doing something good, doing something worthy, something meaningful, something valuable. So we have here, the seeds of, of wisdom. So the first part is about associating with the right people is right view, many texts talk about the foundational value of spiritual friends on the path, associating with the wise, having kalyānamitta. And then we have directing ourselves, rightly or it says to apply oneself the right way, in this translation. And this is right intention. So we have these initial forms of wisdom that are watching us onto the path, essentially. And then the text goes on. And it names various wholesome actions. So it names speaking words that are well spoken. So there's why speech that names having a vocation and to be talented at what one does, there's right livelihood, we have various actions that are beneficial, supporting one's family. Having a job without stress, that's kind of nice generosity and an upright life. So that refers to upholding the precepts right action. So we have speech, action and livelihood, a sense of contributing to the community, having a place of for oneself within family and community responsibility, honesty, an ethical framework for one's life. So essentially, we have the idea of understanding oneself as part of a larger picture. And these represent the sila steps on the path, ethical conduct. All three of them are there, if you look, just not spelled out as a list. And then we get to the paragraph that says being steadfast in good qualities that's in the middle of one of the upcoming of the paragraph that starts to refrain from what is unwholesome to abstain from intoxicants and to be steadfast in good qualities. So we start to see a switch toward qualities, not so much actions in the world, but qualities of oneself or one's mind. So I On this development of then of respect of humility, these are all internal qualities. So we have a shift with material life. Now in order, we switch over to the spiritual direction in life, that kind of unfold naturally out of having good ethics and having a sound material life. So we're more moving more deeply into the Samadhi steps of the path effort, mindfulness concentration, we see in there also discussing the dharma. So, oh, and hearing the dharma, that's actually an important shift. So it's good to have a good life and to have a good job and to support one's family. But if we never hear the dharma, and particularly never hear the noble truth about the potential and of unsatisfactoriness in our lives, we may not get inspired to do the cultivation necessary for awakening. So it is important that we hear the dharma at some point, hearing the teachings about the end of suffering. And then it moves even more deeply into the development of the mind after that.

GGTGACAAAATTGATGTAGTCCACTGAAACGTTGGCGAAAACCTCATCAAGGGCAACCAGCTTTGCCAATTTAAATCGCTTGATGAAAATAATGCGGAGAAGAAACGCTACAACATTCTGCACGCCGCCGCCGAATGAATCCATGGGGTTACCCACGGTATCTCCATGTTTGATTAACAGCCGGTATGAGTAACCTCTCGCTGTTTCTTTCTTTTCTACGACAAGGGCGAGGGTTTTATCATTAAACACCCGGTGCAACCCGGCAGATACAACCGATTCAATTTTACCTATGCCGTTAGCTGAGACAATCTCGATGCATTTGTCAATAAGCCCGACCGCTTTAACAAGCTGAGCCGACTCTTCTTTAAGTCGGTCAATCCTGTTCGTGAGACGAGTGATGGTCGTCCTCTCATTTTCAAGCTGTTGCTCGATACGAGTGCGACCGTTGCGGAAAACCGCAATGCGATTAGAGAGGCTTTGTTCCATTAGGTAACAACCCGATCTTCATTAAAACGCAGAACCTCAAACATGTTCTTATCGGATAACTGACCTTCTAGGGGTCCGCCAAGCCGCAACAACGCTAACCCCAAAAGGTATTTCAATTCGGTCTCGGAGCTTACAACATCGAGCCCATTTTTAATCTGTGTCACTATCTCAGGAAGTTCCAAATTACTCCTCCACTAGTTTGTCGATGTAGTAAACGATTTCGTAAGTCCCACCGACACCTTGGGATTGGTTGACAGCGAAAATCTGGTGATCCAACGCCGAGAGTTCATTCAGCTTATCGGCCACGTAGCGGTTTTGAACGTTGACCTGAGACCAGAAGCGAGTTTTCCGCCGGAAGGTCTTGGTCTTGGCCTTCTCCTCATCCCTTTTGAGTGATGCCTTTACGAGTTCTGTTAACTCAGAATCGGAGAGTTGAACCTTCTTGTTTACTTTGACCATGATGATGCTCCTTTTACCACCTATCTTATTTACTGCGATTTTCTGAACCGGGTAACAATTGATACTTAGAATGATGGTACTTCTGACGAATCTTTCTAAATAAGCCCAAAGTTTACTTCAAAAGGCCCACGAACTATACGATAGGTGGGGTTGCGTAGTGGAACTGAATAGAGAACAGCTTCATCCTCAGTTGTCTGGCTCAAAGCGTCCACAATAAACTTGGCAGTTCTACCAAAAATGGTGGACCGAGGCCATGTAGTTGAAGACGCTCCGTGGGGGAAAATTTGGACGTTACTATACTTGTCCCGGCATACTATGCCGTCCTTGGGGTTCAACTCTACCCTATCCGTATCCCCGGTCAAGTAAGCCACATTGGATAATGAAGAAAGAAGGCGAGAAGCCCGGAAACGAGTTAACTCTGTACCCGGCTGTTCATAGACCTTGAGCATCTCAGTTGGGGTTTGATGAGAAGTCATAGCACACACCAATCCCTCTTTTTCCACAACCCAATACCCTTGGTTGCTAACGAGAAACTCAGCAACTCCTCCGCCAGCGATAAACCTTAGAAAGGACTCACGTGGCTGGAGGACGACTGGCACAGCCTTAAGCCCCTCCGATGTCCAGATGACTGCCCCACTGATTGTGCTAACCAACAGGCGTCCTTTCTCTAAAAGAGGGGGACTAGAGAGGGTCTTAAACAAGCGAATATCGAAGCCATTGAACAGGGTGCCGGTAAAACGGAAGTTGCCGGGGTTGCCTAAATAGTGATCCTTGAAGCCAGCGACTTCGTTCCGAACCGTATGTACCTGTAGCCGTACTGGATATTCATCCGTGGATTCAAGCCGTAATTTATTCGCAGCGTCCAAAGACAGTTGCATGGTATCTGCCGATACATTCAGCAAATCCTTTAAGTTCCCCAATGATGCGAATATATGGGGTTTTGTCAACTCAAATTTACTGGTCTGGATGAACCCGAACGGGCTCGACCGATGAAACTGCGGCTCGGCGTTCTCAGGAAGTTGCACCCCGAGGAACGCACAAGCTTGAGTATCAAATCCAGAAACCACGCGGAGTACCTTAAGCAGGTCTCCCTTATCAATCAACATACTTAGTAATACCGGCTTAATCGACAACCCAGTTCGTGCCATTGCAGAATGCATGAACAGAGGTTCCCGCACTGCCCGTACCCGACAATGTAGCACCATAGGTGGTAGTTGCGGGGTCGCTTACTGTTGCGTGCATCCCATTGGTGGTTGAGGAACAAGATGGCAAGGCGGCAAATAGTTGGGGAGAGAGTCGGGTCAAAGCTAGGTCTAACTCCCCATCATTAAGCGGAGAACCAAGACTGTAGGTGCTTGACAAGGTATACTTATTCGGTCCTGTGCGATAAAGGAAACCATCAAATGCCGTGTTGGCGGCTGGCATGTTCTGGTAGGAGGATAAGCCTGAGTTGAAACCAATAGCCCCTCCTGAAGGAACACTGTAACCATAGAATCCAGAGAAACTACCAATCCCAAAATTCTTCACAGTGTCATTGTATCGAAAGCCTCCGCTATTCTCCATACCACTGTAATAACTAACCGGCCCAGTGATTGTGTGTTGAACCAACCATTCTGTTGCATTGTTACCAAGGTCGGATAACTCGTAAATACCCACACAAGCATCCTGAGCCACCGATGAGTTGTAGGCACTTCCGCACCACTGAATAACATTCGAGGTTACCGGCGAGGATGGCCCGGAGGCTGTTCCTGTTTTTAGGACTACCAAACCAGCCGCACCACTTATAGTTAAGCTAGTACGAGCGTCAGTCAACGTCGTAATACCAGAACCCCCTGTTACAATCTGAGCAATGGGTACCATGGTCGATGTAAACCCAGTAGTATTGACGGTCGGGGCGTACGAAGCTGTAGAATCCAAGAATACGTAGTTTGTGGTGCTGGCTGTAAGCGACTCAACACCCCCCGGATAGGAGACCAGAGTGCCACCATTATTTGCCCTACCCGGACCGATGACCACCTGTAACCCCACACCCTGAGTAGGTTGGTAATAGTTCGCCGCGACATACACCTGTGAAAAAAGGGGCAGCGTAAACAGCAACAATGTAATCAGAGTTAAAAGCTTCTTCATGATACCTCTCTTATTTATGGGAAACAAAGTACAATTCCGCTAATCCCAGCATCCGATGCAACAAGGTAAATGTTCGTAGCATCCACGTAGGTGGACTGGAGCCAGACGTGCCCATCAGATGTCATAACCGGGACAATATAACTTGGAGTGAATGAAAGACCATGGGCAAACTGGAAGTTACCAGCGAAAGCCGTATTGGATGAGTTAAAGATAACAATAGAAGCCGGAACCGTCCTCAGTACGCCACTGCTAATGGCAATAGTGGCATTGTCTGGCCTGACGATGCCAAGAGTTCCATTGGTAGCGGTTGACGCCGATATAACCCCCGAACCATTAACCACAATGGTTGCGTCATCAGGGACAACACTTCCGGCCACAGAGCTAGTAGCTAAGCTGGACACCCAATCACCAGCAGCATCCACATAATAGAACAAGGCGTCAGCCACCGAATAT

Patients being easy to correct. So we're into some kind of path at this point, discussing the dharma making the path our own, the beginning of real Panya real wisdom is to be able to talk about the dharma to engage in it, to have a path that we feel that we are on, and to have to talk about that with others, either with teachers or with spiritual friends. And then we get to asceticism and the spiritual life insight into the Noble Truths, seeing for oneself of nirvāna. So we're lay people, of course, we have not ordained as monastics. But I think for us, as lay people this could point toward, for example, attending a meditation retreat, where temporarily, we take on a very simplified life and a life that's dedicated, really just to practice because everything else is taken care of for us. And so then we have the wisdom of seeking truth. So now, it's completely about spiritual development, we've transitioned from material life, to kind of mental development and creation of good karma, and then into spiritual development and the cultivation of deeper wisdom. And then the next stanza that says, a mind that remains unshaken by the ups and downs of the world sorrow with stainless and safe, that is a description of the mind of the arahant. These are common words that are used to describe people that are completely free. It's also interesting to note that in that paragraph, the language shifts to being only about the mind, a mind that remains unshaken, it doesn't say a person anymore. So it has shifted only to the mind, this is normal for the arahant. And then maybe what's really interesting is that it doesn't end there. So apparently, seeing nirvāna is not the last step of the path. Next we have after awakening, we go back to the world of people. It's not just the loftiness of a mind achieving nibbāna. But there's going around in the world secure and in well-being. And so my interpretation is that we come down from the mountain and, and then there is just living, there's living freely and being in our community and being an example of freedom in the world. So we can see that the Mangala sutta includes every step of the eightfold path begins with an initial amount of wisdom from which we get ourselves into a good worldly situation which we could call sila, getting ourselves into a good life in some sense. And then it talks about developing the mind which is the general meaning of the term Samadhi, the cultivation of of the mind. And then it called culminates with the emergence of liberating wisdom into awakening. So it shows how the components build on and reinforce each other to create a very fortunate life, a life that is a blessing, not just for that person, but for the people around them to all the people in their lives. So we could say that maybe the Eightfold Path is the greatest good fortune in the world, greatest thing that exists in the world. So that is, you know, maybe just a brief exposition of the dharma structure of the sutta. So I just wanted us to get all on the same page of what it is broadly saying in terms of dharma But let's let's dive a little bit deeper now into what's going on here. So what is really meant by this word, Mangala? The translations, as I said, are blessing or good fortune. And at a surface level that sounds like things that we might, we might want to be grateful for. It could also sound like things that we are mysteriously granted by forces beyond or maybe by luck, like Good luck. Good fortune, right. But if we remember that it was a God who asked the Buddha about this,